From here, we decided to visit the main attraction (if I can call it that) of Mathura – the Janmabhoomi, as it is locally called. But when we got there we found that no cameras or mobile phones are allowed in to the complex. Since we had no car to store our bags and since we didn’t trust the cloak rooms outside the temple to hold our expensive camera equipment safely, we decided to go back to the hotel, drop the bags off and then come back later. And that’s what we did … except that after getting to the room, we slept off for a while … nothing like a great afternoon siesta. When we finally headed out to the temple, it was past 5pm and most of the day crowd had disappeared. We found a lot of security at the site – each person was checked thoroughly before being let in. We later read that this was mainly because of a mosque that Aurangzeb had built right behind the main temple. After the 1992 Babri Masjid issues, there has been security round-the-clock to protect both the mosque and the temple, which looked beautiful right next to each other.
I was expecting crazy crowds and a very chaotic temple experience given how important this place is to Hindu devotees. But to our pleasant surprise the visit was very peaceful and a great experience. Thankfully, the place was quite clean and well organized. After leaving our shoes at a shoe stand, there were signs pointing to the ‘Mandir Marg’. By following these signs, we were able to walk thru the complex, which started off by a temple and arch commemorating the actual place where Krishna was born. Then it led to a small room where some devotees sat and sang bhajans in the name of the Lord. From here, it led to the main, big temple where the idols of Lord Krishna and his consort, Radha, were absolutely glorious. Madhu and I sat in the temple for a while and enjoyed the atmosphere there. I was thrilled that we were able to get darshan so easily. The crowd, for a change, was unhurried as well and seemed to be enjoying their religious visit quite peacefully.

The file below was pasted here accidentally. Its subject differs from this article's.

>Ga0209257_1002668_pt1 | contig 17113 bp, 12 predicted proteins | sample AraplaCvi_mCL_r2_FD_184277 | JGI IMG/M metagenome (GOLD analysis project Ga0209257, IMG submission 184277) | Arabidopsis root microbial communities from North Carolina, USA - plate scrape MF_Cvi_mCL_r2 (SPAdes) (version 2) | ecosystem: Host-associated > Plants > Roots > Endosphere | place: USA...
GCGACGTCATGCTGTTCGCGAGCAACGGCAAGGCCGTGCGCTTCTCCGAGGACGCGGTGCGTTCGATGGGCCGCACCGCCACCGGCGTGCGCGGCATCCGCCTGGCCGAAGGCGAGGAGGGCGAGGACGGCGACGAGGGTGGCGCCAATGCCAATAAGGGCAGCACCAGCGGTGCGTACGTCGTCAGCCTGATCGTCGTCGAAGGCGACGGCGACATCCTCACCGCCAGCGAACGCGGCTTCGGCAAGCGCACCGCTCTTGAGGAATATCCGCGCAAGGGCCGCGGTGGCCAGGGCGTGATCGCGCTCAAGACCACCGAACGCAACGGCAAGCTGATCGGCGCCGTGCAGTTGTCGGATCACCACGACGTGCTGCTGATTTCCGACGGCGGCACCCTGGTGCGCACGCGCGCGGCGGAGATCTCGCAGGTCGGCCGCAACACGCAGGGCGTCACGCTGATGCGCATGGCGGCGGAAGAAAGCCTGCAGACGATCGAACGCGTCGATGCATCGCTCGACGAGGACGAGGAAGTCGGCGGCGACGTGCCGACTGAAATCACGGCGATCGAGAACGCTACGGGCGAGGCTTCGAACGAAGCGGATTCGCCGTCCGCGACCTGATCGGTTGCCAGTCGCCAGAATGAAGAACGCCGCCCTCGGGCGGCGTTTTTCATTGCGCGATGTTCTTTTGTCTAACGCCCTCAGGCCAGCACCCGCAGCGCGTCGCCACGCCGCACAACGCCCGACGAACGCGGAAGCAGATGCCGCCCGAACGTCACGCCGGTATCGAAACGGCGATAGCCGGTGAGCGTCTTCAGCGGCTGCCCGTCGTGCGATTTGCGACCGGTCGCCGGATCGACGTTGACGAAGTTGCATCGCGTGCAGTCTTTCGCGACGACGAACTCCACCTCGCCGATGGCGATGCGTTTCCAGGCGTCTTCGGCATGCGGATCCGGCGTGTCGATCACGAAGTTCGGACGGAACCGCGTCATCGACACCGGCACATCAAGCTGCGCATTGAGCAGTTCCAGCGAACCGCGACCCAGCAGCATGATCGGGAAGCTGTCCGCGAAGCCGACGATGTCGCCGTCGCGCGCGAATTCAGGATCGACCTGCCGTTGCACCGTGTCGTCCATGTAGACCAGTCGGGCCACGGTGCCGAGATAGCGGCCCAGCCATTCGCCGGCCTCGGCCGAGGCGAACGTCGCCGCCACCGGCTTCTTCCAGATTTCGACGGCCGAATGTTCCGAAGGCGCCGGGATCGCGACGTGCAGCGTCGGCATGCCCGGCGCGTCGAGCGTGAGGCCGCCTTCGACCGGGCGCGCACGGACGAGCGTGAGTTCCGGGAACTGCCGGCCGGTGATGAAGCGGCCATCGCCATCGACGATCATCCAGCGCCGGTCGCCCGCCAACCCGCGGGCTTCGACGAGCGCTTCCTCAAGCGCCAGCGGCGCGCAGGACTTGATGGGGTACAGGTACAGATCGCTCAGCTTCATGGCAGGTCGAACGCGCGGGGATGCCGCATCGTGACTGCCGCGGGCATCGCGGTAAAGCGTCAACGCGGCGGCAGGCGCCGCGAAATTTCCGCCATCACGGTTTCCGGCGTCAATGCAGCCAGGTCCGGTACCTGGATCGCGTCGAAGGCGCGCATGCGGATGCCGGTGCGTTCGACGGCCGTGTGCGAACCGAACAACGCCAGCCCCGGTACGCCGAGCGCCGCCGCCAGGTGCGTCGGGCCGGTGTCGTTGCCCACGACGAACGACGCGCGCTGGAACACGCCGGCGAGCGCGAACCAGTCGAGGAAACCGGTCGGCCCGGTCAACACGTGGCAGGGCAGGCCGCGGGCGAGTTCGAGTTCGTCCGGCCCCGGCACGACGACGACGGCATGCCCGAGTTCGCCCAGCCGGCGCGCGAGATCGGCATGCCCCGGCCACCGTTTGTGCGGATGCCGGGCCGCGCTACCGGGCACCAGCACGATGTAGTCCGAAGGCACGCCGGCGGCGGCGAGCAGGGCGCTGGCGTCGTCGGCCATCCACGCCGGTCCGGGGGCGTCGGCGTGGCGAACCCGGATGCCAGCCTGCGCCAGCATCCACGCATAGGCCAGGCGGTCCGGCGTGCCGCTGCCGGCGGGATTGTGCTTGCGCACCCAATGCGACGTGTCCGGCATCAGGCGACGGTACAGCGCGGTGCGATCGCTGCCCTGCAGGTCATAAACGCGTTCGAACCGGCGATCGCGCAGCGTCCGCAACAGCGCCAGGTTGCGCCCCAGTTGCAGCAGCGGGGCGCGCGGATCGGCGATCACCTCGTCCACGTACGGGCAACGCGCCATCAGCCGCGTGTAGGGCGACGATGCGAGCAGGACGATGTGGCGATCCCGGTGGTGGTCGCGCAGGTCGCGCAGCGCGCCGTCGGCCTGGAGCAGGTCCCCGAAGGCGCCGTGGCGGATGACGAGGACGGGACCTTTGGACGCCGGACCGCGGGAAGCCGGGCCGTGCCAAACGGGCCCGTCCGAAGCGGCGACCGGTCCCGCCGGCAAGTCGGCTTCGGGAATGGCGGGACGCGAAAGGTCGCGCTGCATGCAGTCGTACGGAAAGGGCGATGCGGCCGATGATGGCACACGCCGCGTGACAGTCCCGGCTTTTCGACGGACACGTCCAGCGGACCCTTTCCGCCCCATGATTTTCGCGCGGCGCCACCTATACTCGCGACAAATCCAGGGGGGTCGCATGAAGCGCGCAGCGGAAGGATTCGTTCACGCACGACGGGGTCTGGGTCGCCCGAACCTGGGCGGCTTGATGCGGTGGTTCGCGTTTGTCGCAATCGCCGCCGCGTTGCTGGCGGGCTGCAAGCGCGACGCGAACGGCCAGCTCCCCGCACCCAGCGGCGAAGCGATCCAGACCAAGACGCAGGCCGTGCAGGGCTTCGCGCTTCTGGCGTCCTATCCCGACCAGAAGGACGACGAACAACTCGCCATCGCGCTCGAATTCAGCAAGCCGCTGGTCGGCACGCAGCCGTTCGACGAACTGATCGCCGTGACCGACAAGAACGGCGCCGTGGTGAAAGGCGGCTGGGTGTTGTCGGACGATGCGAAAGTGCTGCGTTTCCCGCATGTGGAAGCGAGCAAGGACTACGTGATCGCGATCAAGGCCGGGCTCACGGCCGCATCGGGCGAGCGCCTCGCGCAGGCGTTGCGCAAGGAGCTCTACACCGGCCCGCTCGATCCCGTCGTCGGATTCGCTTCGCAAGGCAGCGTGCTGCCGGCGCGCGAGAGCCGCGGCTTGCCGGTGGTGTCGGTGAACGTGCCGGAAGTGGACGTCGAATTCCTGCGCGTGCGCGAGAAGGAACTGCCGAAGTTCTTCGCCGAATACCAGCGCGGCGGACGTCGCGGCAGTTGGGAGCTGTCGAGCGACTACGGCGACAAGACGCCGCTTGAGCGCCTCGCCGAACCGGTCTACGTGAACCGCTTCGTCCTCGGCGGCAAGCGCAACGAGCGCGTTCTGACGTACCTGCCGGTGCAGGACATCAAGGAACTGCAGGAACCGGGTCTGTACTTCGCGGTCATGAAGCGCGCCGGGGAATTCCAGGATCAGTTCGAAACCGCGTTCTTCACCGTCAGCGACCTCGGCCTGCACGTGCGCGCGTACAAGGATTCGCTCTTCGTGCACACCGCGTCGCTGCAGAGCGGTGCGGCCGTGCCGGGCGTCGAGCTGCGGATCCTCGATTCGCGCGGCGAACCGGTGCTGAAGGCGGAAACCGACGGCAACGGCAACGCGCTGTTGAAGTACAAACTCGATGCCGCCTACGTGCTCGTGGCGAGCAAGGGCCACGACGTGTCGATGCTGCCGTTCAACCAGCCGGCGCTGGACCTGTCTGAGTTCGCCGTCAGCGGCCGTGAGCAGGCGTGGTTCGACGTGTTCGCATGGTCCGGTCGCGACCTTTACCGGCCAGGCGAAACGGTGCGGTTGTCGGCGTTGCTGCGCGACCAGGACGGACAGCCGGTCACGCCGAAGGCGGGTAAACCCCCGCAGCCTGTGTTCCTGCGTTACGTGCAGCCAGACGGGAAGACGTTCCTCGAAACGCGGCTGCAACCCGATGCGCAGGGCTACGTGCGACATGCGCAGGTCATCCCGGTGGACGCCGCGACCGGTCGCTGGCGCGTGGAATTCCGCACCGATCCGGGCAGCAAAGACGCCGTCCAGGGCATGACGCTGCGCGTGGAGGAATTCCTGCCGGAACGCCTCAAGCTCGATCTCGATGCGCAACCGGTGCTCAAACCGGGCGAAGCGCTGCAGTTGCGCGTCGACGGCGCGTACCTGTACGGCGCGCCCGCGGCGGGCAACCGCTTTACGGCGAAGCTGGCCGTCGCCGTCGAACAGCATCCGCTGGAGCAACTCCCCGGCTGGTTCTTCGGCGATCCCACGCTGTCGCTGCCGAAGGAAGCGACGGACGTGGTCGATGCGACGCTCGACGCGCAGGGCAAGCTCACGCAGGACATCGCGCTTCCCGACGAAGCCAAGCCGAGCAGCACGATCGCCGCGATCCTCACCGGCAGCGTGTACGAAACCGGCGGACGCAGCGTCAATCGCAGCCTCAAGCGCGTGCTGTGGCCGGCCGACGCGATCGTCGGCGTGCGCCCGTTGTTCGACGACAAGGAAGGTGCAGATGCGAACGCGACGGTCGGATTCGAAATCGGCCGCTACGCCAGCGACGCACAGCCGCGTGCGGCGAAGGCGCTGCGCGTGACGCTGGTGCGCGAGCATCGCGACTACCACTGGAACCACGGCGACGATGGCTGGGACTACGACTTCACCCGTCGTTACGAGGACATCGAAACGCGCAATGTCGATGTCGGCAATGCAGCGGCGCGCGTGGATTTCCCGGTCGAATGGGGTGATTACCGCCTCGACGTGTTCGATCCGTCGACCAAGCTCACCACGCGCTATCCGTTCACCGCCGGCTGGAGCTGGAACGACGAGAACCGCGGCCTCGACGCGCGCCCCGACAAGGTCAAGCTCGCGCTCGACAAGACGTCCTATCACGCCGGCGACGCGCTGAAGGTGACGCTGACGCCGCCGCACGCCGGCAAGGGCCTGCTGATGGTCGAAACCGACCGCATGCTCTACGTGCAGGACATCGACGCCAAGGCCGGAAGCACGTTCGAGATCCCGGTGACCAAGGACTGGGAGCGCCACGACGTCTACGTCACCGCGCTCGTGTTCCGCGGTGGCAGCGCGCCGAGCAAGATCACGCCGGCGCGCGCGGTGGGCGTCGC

It was almost 7pm when we left the temple. Since there was nothing else to do, we came back to the hotel and relaxed the rest of the evening. Everybody we spoke to, had warned us against Mathura. They said that it’s filthy and that there’s nothing to see there. We’ve been here 2 days now and it doesn’t seem any more filthy than the average rural Indian town so we are surprised that it has such a bad reputation. But it is absolutely true that there’s nothing out here to see. The only reason to visit this town is to see the Shri Krishna Janmabhoomi. We knew this … kinda … but we were also looking forward to enjoying the atmosphere of a small, religious town … and that’s what made us come here in spite of what everybody said. Unfortunately, there’s no such feel. Thankfully, the temple itself was good but apart from that the town has nothing to offer. It’s crowded and chaotic as any Indian town – nothing special. But then again, I’m not really sure what I was looking for in the first place…